Teaching English in Vietnam is definitely our fastest growing program, and it’s very easy to see why: The country is beautiful, with a unique culture and very low living costs. Ho Chi Minh City, the biggest city, offers a few options when it comes to teaching English.
Parker, a TravelBud participant from the US, shares with us below, what he has discovered about teaching English in Ho Chi Minh City, Vietnam. Particularly focusing on public schools and private language centers where he teaches at both.
Interested in teaching English in Vietnam? We’ll send you more info!
Hello! My name is Parker, I’m a teacher in Ho Chi Minh City Vietnam, and I love being an English teacher in Vietnam. I can honestly say that this is the best job I’ve ever had. I’m assuming that if you’re reading this blog post, you’re curious about teaching in Vietnam, and may be actively considering teaching in public school or private language center classes. In an effort to help you make that decision easier, I am going to give as much detail as possible about the daily teaching schedule in both public schools during the day and language center classes in the evening.
A bit about me
A little background about me: I’m 28 years old, I come from Atlanta, Georgia, in the USA, I studied history, international relations and sociology at the University of Georgia, and I previously taught English as a foreign language in China and Thailand. I did my TESOL course with TravelBud in Vietnam and I’ve been teaching in Ho Chi Minh City full time since September 2018.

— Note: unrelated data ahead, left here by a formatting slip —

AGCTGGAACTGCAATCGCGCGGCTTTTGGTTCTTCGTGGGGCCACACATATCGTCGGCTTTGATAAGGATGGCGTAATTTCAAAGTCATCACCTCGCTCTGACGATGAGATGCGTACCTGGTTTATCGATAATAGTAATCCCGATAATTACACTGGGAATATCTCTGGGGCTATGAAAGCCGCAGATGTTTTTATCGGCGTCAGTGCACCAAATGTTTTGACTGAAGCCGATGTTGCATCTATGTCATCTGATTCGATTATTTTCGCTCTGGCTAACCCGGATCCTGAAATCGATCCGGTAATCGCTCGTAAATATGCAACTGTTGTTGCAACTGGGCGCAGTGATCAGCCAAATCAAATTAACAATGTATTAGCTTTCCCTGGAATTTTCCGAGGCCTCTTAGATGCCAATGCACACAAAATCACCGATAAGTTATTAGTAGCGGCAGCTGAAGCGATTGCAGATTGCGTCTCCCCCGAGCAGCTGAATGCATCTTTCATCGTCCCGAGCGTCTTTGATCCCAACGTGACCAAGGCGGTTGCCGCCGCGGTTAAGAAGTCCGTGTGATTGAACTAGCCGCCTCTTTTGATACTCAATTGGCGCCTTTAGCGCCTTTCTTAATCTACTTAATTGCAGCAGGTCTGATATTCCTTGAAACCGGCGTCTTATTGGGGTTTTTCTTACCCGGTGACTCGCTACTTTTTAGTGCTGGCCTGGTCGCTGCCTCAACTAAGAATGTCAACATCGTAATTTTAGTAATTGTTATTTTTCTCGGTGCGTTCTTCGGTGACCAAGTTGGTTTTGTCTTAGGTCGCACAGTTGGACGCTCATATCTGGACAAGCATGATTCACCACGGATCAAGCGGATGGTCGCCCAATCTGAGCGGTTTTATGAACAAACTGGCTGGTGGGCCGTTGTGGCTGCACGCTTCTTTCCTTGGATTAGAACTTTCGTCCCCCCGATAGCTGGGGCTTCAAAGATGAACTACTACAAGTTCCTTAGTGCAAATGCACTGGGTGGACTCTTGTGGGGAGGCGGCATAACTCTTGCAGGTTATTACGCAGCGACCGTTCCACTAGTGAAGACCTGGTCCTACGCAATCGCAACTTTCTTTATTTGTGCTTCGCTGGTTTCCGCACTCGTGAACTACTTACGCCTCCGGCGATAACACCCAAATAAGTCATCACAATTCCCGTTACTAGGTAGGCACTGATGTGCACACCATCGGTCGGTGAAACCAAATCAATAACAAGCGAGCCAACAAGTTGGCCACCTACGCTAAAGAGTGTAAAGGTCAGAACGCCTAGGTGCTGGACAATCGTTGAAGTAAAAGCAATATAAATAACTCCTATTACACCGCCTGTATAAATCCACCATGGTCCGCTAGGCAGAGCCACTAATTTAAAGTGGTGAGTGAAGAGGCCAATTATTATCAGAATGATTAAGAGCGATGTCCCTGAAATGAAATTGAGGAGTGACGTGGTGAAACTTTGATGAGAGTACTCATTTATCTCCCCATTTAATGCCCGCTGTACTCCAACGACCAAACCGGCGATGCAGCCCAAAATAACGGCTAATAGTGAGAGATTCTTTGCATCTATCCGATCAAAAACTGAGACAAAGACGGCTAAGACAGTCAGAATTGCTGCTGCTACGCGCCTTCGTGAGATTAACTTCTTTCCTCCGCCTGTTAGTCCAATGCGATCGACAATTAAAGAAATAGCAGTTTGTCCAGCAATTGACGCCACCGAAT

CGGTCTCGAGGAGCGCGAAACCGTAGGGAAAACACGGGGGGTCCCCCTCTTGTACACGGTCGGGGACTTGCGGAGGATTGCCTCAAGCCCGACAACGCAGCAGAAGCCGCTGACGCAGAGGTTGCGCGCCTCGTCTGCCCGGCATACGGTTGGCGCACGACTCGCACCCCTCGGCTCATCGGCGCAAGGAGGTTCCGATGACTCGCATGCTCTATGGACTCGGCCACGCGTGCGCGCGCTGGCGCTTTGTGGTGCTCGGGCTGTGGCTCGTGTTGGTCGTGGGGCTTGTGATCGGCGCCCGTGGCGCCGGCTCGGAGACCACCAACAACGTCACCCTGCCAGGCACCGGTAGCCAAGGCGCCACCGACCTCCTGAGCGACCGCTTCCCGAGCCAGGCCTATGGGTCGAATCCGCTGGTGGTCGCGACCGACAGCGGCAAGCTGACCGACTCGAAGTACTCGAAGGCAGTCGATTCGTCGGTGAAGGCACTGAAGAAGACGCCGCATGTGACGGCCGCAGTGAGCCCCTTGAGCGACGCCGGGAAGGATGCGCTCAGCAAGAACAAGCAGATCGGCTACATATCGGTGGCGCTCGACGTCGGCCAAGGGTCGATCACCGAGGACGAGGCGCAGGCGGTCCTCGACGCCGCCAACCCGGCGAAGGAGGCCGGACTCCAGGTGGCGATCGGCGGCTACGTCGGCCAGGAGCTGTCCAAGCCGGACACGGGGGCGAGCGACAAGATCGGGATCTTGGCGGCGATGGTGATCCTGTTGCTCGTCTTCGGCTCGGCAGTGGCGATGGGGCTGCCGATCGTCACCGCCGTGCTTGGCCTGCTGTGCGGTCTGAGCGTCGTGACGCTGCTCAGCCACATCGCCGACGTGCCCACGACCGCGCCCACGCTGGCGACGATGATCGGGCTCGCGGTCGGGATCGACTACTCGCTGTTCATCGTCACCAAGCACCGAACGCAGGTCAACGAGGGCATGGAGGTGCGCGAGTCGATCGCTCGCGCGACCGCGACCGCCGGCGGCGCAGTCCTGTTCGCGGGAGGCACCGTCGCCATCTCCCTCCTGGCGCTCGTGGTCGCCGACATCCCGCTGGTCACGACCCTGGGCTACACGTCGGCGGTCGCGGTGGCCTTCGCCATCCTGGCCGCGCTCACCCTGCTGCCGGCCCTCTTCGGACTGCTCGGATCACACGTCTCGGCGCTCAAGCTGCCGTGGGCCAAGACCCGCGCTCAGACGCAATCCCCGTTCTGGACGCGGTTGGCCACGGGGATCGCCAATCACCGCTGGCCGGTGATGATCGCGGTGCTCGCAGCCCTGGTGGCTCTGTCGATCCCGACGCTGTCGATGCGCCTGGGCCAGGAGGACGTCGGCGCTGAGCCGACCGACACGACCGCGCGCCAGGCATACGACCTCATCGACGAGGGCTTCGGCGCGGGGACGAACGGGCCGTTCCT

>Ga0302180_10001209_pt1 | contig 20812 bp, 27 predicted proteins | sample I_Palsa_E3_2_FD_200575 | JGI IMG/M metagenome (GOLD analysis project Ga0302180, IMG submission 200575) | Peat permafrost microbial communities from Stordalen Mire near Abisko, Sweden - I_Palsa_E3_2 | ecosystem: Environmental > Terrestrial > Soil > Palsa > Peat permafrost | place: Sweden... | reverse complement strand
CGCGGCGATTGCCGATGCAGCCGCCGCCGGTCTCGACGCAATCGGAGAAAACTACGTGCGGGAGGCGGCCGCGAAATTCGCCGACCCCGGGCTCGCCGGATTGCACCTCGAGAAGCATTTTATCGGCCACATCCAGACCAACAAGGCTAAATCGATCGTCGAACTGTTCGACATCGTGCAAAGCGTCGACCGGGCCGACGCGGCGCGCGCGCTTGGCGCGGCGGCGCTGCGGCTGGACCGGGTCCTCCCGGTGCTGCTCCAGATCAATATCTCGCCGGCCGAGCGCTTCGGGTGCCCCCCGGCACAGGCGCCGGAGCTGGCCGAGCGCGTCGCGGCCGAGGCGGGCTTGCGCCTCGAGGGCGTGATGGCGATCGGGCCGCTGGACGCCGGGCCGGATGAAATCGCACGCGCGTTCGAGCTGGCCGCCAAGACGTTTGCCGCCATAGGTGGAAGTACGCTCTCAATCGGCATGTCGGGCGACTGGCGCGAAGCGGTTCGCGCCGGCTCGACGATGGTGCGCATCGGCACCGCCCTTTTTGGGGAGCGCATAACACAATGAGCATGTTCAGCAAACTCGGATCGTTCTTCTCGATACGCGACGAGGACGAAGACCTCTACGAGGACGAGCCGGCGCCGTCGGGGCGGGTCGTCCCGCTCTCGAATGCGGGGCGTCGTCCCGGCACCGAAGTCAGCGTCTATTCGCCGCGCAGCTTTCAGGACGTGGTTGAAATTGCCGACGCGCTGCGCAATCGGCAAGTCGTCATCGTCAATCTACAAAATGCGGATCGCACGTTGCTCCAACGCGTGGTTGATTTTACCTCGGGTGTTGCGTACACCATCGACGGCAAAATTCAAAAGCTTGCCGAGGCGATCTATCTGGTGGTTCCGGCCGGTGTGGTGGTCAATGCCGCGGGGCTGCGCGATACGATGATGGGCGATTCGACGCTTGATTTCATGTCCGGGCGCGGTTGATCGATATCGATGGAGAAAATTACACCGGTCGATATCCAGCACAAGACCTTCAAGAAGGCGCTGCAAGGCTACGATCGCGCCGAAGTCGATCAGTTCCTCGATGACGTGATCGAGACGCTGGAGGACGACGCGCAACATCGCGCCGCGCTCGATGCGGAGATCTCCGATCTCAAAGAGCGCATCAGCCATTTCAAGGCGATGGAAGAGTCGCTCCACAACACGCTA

By my own estimation, I see about 1000 students between Monday to Friday across 5 different schools. I am one of the hundreds of native English-speaking foreigners who do this in Ho Chi Minh City, and I’m one of 60 teachers in my office who do this style of public school teaching across primary (grades 1-5) and secondary public schools (grades 6-9) in Go Vap District, which is about 7 kilometers north of the central business district (District 1) of Ho Chi Minh City. Go Vap is densely populated and has significantly fewer foreigners in it than other city districts.
There’s a lot of variety in public school English education, not just in Vietnam but across Southeast Asia. If you were to teach in Thailand (one of the two countries I taught in prior to Vietnam), you would most likely be at the same school all day, and see the same kids in and out throughout the week, perhaps even with your own classroom. You are a full and equally respected teacher at that school and thus required to stay all day, attend meetings, ceremonies, etc.